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Expression of the Niacin Receptor GPR109A in Retina: More than Meets the Eye? | OMICS International
ISSN: 2161-1459
Journal of Clinical & Experimental Pharmacology

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Expression of the Niacin Receptor GPR109A in Retina: More than Meets the Eye?

Pamela M Martin1,2,4*, Deeksha Gambhir1, Wanwisa Promsote1, Vadivel Ganapathy1,4 and Debra Moore-Hill3

1Departments of Biochemistry and Molecular Biology, Georgia Regents University, Augusta, USA

2Departments of Ophthalmology, Georgia Regents University, Augusta, USA

3Departments of Neurology, Georgia Regents University, Augusta, USA

4The James and Jean Culver Vision Discovery Institute, Georgia Regents University, Augusta, USA

*Corresponding Author:
Pamela M Martin
Georgia Regents University, 1120 15th St
CN-1160, Augusta, GA 30912 USA
Tel: 706-721-4220
Fax: 706-721- 6608
E-mail: [email protected]

Received Date: April 04, 2013; Accepted Date: April 27, 2013; Published Date: April 29, 2013

Citation: Martin PM, Gambhir D, Promsote W, Ganapathy V, Moore-Hill D (2013) Expression of the Niacin Receptor GPR109A in Retina: More than Meets the Eye? Clin Exp Pharmacol S3:003. doi: 10.4172/2161-1459.S3-003

Copyright: © 2013 Martin PM, et al. This is an open-access article distributed under the terms of the Creative Commons Attribution License, which permits unrestricted use, distribution, and reproduction in any medium, provided the original author and source are credited.

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GPR109A was discovered recently as the G-protein coupled receptor for niacin (nicotinic acid), a drug used widely in the treatment of hyperlipidemia. Upon its initial discovery, expression of the receptor was thought to be restricted primarily to adipocytes and immune cells (monocytes/macrophages), a pattern of localization consistent with the known actions of niacin – anti-lipolytic and anti-atherogenic. Of late however, several new reports have arisen detailing expression of the receptor in other cell and tissue types. Interestingly, with the exception of dermal Langerhans cells, the cells responsible for skin flushing, an unwanted side effect of high-dose niacin therapy, the function of the receptor in the additional cell types described is largely anti-inflammatory in nature. The receptor might also have a role in cancer; silencing of the receptor has been reported in colon and breast cancers, and forced expression of the receptor in tumor cells induces apoptosis, thereby suggesting a tumor-suppressive role for the receptor. This supports strongly not only the critical importance of GPR109A expression and activity under normal, basal conditions, but also the strength in impact that therapies capable of augmenting or optimizing its expression and activation may have in thwarting the development and progression of inflammation and cancer. Given the key causative role of inflammation in diabetic retinopathy, and the critical lack of viable strategies for intervening early in this pathology, new therapies, particularly those targeting inflammation, are sorely needed. Herein, we describe preclinical and clinical studies documenting the expression of GPR109A, the pleiotropic effects elicited in response to its activation and the underlying mechanisms to explain these actions. This information we discuss in the context of its relevance to diabetic retina, ultimately providing insight into strategy for future targeting of the receptor and development of new therapies for prevention and treatment of retinopathy in diabetes.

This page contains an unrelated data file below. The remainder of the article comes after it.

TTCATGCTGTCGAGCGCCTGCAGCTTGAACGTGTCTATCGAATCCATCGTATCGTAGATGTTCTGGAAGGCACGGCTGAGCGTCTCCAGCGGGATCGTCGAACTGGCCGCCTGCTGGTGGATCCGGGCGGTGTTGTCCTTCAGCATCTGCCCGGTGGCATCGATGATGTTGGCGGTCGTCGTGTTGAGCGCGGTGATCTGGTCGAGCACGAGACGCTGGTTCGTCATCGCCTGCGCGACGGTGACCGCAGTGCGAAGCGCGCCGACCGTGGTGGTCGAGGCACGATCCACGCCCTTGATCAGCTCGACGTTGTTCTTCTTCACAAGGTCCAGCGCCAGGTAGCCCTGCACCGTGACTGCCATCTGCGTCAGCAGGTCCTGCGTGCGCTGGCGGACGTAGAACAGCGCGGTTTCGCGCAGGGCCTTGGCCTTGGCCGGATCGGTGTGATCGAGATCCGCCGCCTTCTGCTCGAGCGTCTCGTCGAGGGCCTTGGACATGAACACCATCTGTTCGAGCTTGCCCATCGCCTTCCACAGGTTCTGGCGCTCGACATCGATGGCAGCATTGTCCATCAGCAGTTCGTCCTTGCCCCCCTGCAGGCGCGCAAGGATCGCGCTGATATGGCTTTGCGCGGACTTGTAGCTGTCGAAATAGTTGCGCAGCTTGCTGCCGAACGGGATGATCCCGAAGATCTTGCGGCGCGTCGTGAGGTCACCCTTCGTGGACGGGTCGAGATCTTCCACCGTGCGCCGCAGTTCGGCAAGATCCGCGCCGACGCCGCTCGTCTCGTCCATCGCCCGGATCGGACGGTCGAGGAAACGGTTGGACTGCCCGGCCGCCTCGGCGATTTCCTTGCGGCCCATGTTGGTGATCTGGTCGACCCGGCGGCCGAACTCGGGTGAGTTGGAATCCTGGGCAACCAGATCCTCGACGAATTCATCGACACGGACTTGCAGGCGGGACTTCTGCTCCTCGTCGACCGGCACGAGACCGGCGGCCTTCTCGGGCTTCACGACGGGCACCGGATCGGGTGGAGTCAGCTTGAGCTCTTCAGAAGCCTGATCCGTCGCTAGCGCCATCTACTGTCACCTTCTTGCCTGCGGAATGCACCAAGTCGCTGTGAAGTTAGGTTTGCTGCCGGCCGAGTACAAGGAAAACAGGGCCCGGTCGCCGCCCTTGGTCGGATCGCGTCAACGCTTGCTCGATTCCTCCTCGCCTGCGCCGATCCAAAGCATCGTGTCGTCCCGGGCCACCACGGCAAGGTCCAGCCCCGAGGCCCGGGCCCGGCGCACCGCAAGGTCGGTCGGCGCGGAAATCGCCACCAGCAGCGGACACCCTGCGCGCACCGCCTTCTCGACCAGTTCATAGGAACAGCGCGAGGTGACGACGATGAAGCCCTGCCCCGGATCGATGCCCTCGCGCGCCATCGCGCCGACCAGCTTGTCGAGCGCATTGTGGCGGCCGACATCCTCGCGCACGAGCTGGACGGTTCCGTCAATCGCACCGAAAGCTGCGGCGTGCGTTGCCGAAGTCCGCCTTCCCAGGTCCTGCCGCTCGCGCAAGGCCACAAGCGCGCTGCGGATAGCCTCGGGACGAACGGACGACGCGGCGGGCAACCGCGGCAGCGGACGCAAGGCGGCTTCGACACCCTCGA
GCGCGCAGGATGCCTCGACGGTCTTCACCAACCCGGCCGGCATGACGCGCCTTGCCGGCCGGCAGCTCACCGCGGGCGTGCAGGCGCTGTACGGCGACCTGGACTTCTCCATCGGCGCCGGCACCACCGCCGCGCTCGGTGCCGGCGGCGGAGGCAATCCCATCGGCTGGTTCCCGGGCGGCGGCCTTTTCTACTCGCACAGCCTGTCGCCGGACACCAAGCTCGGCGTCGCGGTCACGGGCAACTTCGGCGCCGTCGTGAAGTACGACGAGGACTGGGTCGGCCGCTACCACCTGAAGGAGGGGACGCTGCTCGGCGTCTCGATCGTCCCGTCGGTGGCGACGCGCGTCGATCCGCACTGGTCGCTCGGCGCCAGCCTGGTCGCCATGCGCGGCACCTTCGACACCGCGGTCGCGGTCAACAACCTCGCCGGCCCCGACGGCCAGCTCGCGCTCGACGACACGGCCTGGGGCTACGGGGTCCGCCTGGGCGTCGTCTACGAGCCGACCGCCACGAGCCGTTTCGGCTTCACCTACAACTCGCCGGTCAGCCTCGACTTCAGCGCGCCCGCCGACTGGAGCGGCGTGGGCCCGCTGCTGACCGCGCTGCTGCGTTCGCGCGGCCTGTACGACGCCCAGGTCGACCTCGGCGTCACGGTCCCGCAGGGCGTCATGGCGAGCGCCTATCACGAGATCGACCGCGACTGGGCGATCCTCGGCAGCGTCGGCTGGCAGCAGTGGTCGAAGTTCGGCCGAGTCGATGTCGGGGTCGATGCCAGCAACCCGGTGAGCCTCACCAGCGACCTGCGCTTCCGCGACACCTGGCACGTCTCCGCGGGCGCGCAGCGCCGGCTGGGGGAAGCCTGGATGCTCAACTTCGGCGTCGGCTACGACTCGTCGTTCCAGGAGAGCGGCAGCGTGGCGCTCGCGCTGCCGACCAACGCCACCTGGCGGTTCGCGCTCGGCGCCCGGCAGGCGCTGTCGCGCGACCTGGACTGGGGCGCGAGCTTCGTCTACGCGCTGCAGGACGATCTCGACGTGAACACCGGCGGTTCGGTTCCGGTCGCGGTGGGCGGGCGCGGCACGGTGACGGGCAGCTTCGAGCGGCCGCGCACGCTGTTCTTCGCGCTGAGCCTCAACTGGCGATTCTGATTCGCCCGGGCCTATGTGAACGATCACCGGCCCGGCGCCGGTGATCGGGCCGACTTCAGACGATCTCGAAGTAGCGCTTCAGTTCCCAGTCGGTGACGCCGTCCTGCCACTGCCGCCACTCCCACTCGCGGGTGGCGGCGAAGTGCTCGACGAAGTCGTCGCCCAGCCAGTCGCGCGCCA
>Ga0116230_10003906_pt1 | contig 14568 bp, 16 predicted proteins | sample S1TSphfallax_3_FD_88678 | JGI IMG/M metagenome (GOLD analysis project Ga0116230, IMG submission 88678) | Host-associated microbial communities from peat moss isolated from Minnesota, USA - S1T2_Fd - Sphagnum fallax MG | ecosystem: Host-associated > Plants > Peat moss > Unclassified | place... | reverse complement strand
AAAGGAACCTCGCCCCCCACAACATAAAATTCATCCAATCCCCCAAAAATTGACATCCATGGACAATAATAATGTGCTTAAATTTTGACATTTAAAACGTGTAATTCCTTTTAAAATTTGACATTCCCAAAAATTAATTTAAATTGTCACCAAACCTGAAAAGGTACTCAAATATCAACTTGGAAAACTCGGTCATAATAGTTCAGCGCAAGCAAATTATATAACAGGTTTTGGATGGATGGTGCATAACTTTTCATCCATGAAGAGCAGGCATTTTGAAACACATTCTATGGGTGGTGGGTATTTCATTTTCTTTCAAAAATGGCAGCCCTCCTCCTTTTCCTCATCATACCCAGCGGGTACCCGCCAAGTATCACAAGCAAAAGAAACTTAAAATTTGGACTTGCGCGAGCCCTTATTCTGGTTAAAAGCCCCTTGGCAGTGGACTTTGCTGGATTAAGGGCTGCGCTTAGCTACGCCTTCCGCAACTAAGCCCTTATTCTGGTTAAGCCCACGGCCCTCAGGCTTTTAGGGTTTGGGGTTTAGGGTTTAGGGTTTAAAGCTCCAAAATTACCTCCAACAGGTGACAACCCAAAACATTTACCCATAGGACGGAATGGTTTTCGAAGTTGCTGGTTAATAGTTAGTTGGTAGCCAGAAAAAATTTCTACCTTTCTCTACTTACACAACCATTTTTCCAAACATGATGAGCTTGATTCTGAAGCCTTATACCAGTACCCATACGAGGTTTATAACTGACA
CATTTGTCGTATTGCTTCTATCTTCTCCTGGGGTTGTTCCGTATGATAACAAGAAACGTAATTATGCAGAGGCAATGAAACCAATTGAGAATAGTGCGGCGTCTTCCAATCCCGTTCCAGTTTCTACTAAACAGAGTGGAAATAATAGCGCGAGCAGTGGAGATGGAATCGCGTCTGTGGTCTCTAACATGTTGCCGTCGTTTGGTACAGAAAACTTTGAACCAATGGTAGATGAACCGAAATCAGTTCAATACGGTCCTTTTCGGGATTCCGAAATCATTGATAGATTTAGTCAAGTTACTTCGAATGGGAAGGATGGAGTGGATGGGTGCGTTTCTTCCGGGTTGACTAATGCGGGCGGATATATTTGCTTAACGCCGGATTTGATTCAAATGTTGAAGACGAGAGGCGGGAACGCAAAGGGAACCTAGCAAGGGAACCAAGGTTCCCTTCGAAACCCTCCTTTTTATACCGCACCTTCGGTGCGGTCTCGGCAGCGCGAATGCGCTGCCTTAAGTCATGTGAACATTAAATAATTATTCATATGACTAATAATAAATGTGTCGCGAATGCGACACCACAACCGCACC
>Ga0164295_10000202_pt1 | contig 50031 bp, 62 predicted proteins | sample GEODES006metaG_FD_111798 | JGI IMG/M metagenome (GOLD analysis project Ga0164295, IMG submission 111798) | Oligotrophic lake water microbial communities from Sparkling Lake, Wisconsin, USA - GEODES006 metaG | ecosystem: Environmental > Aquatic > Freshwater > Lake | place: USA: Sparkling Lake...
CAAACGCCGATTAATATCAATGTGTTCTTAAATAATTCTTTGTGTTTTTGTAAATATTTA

Nicotinic acid; G-protein coupled receptor; GPR109A; Diabetes; Diabetic retinopathy; Retina; RPE


Diabetic retinopathy (DR), one of the most common and feared complications of diabetes, is the leading cause of irreversible vision loss and blindness among adults of working-age in the U.S. and other industrialized countries [1,2]. The incidence of DR is high; nearly all type 1 patients and greater than 60 percent of patients with type 2 diabetes develop DR within the first 1-2 decades of their disease. In fact, at the time of diagnosis, signs of retinopathy are already detectable in many type 2 diabetic patients. Hyperglycemia is a primary factor in DR pathogenesis and while correcting it through maintenance of tight glycemic control (a task that is difficult in many patients) helps, it does not mitigate entirely DR development and progression [1,3]. There are at present treatments for DR (e.g., laser photocoagulation, vitrectomy, intravitreal anti-VEGF therapy); however in addition to being associated with adverse effects, these therapies are applicable only at the late stages of the disease when the signs and symptoms of proliferative microvascular disease present. But unfortunately, at these late stages, DR has already reached a relatively advanced state. Hence, there is a critical need for new, viable strategies for DR prevention and treatment.